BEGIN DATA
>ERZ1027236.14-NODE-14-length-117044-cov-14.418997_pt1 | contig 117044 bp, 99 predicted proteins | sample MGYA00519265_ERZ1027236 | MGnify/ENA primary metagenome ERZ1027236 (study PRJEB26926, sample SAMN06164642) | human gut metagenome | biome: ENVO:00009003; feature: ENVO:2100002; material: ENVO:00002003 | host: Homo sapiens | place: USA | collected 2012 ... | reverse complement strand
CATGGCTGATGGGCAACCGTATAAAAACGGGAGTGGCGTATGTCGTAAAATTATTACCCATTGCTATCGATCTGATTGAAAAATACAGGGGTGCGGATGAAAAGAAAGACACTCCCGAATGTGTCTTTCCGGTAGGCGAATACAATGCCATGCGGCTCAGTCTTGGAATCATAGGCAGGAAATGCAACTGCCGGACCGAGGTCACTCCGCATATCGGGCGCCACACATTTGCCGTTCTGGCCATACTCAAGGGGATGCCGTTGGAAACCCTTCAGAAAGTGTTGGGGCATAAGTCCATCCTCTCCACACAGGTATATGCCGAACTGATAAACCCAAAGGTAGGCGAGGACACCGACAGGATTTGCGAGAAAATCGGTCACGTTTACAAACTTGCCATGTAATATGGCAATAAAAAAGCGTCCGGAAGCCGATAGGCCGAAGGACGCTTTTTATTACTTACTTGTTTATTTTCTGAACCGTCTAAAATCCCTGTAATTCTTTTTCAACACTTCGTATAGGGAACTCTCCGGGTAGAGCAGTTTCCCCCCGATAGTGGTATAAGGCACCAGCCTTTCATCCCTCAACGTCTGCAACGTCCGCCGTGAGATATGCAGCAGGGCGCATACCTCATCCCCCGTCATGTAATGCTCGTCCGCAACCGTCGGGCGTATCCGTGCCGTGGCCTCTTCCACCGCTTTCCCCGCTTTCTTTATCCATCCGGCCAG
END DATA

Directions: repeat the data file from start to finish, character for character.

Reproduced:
>ERZ1027236.14-NODE-14-length-117044-cov-14.418997_pt1 | contig 117044 bp, 99 predicted proteins | sample MGYA00519265_ERZ1027236 | MGnify/ENA primary metagenome ERZ1027236 (study PRJEB26926, sample SAMN06164642) | human gut metagenome | biome: ENVO:00009003; feature: ENVO:2100002; material: ENVO:00002003 | host: Homo sapiens | place: USA | collected 2012 ... | reverse complement strand
CATGGCTGATGGGCAACCGTATAAAAACGGGAGTGGCGTATGTCGTAAAATTATTACCCATTGCTATCGATCTGATTGAAAAATACAGGGGTGCGGATGAAAAGAAAGACACTCCCGAATGTGTCTTTCCGGTAGGCGAATACAATGCCATGCGGCTCAGTCTTGGAATCATAGGCAGGAAATGCAACTGCCGGACCGAGGTCACTCCGCATATCGGGCGCCACACATTTGCCGTTCTGGCCATACTCAAGGGGATGCCGTTGGAAACCCTTCAGAAAGTGTTGGGGCATAAGTCCATCCTCTCCACACAGGTATATGCCGAACTGATAAACCCAAAGGTAGGCGAGGACACCGACAGGATTTGCGAGAAAATCGGTCACGTTTACAAACTTGCCATGTAATATGGCAATAAAAAAGCGTCCGGAAGCCGATAGGCCGAAGGACGCTTTTTATTACTTACTTGTTTATTTTCTGAACCGTCTAAAATCCCTGTAATTCTTTTTCAACACTTCGTATAGGGAACTCTCCGGGTAGAGCAGTTTCCCCCCGATAGTGGTATAAGGCACCAGCCTTTCATCCCTCAACGTCTGCAACGTCCGCCGTGAGATATGCAGCAGGGCGCATACCTCATCCCCCGTCATGTAATGCTCGTCCGCAACCGTCGGGCGTATCCGTGCCGTGGCCTCTTCCACCGCTTTCCCCGCTTTCTTTATCCATCCGGCCAG